We've had an amazing question come through on a direct message and it's my favorite questions we've gotten for the day. We've got someone on our call who's going on maternity leave partway through. We actually had a couple of babies born in this cohort, which made me very happy. Participants started the course with us, they took a break of a month or 2 while they get settled in with their new little bundle, and then they came back and rejoined the program. So you can absolutely participate if you're going on leave, depending on how your life goes, we had one baby come surprisingly early and so they were a bit disrupted, but we have means for you to catch up on the content that you missed, so it would absolutely be, um, workable for someone in that situation, and we're very excited for whoever it is.
Any, um, if you change your role in the program? That's actually one of the likely outcomes from being in the program, we’ve had a number of people who've shifted their roles as part of the program, that's totally fine as well. So if you change roles within your agency then it's really easy, because you're, you know, but if you change roles and change agencies that's still okay, because the way it works is your, you enroll your agency supports you, your agency, um, pays the fee, once you're in the program, you continue on the program and it doesn't matter where you end up in government, government wins anyway because you are still benefiting from the outcomes of the program.
Any other questions?
The other one we sometimes, we, we've found as we've talked to people about this course is the, the question on the time commitment, and ‘What if I can't make my session?’ As I mentioned earlier, we recognise life gets in the way. We had a couple of people on this year's program who were involved in, um, critical programs like the vaccine rollout, things that are important to all of us, and so they had a point where they just missed a couple of months because they had no space to invest in themselves for those months. So we got, they got in touch, we worked out a plan, and we caught them up on the content that they'd missed and now they're back in and they're finishing up the program, and they found that really valuable that they had the flexibility to, to move with their life to be able to, to participate in the program.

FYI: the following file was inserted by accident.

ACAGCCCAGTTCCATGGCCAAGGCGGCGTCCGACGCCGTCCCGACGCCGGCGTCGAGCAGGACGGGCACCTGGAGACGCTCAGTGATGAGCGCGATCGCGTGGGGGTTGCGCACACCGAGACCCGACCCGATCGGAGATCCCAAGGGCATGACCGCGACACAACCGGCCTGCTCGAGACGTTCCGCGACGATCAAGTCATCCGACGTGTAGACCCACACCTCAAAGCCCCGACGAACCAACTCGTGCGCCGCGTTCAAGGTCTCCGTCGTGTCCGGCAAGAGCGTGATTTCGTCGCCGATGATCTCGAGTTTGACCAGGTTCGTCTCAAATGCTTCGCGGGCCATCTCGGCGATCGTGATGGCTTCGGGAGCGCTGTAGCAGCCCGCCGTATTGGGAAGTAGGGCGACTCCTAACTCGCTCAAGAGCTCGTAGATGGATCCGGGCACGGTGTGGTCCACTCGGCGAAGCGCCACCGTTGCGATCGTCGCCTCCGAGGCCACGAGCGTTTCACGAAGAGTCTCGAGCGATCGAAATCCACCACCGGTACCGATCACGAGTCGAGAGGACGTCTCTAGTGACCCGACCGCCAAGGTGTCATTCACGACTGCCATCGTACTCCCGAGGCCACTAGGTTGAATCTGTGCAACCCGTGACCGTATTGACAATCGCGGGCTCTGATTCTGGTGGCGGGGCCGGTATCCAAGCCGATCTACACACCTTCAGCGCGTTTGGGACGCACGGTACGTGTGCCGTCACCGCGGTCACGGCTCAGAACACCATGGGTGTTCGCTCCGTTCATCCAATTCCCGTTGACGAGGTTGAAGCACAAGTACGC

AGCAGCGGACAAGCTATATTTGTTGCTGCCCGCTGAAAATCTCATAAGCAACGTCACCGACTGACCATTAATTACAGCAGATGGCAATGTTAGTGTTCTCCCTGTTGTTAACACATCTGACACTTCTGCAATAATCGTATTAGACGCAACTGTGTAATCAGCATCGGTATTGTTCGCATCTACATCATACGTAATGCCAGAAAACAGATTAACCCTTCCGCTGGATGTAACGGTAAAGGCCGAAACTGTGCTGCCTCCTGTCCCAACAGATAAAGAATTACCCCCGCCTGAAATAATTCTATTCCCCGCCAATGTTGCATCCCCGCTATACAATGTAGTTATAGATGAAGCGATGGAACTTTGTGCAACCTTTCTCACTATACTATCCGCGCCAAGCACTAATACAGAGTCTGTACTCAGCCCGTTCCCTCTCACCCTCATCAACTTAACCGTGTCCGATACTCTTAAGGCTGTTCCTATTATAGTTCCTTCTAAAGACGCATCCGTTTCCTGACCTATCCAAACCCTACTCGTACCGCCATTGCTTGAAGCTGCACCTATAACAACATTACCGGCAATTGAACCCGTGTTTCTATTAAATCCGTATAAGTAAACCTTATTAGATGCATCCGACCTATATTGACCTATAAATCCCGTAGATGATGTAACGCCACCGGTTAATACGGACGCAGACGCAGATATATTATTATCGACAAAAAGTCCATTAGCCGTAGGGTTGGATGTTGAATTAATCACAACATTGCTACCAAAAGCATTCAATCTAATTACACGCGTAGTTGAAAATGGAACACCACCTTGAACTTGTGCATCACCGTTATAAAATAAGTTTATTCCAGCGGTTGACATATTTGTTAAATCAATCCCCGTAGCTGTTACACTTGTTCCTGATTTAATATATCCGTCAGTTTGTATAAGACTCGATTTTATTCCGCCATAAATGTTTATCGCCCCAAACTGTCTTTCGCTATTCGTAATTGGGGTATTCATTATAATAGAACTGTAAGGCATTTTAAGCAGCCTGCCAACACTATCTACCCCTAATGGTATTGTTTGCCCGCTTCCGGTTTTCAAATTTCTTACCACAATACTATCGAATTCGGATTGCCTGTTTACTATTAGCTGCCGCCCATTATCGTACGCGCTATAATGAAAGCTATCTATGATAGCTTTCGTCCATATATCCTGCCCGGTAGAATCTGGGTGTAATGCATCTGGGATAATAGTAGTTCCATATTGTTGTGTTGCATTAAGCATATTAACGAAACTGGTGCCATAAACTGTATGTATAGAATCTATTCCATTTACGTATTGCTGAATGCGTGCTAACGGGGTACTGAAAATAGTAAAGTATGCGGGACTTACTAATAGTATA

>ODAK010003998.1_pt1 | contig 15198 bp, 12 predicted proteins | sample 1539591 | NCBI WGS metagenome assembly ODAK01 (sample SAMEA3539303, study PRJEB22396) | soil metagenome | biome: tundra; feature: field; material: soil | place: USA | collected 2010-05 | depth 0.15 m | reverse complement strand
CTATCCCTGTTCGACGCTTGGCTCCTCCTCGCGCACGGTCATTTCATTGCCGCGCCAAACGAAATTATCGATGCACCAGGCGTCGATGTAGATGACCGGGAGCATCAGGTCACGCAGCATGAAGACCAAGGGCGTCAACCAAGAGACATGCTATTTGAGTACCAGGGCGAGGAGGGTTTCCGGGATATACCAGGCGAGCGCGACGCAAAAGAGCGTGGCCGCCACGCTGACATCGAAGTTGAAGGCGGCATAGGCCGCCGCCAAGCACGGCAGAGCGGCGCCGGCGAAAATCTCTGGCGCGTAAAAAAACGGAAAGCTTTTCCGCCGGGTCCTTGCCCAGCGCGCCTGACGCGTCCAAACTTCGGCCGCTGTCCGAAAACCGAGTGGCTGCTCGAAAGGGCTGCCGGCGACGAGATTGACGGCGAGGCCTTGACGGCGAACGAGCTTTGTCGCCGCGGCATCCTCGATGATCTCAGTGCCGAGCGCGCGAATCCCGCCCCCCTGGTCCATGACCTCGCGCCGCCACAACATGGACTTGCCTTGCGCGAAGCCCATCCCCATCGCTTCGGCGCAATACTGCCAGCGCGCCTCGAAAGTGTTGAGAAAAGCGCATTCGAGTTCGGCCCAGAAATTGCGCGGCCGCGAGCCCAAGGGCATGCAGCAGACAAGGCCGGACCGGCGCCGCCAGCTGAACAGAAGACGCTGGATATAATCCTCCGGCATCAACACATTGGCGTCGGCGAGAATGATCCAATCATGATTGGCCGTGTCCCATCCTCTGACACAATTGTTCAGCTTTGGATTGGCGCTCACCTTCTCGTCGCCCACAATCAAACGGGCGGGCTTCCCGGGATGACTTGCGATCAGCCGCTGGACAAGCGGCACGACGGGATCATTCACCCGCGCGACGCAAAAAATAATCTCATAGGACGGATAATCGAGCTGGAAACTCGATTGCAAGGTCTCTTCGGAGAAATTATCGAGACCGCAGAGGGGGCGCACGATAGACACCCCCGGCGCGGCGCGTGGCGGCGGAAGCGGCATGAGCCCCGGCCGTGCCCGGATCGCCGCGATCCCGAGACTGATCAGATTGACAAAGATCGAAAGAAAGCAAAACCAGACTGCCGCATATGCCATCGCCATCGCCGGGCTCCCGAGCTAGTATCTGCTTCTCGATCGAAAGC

But if there's no other questions, um, we might wrap it up there. Maddie, if you want to bring up the link for enrollment is that on the next…
So you can QR code in, you can go to the Digital Profession site, uh, have a look at the information on the site. If you've got any questions please reach out if you think of anything after we've hung up the call, we're really keen to, to see you all benefit from this program so reach out with your questions, we'll help you answer, we'll help you get on the on the books for, for next year's cohort. So, I think there's no more last-minute questions. So, thanks everyone – oh, one more question. Oh sorry, that's your notes. So, if you've got questions, go to digitalprofession.gov.au, so thanks everyone.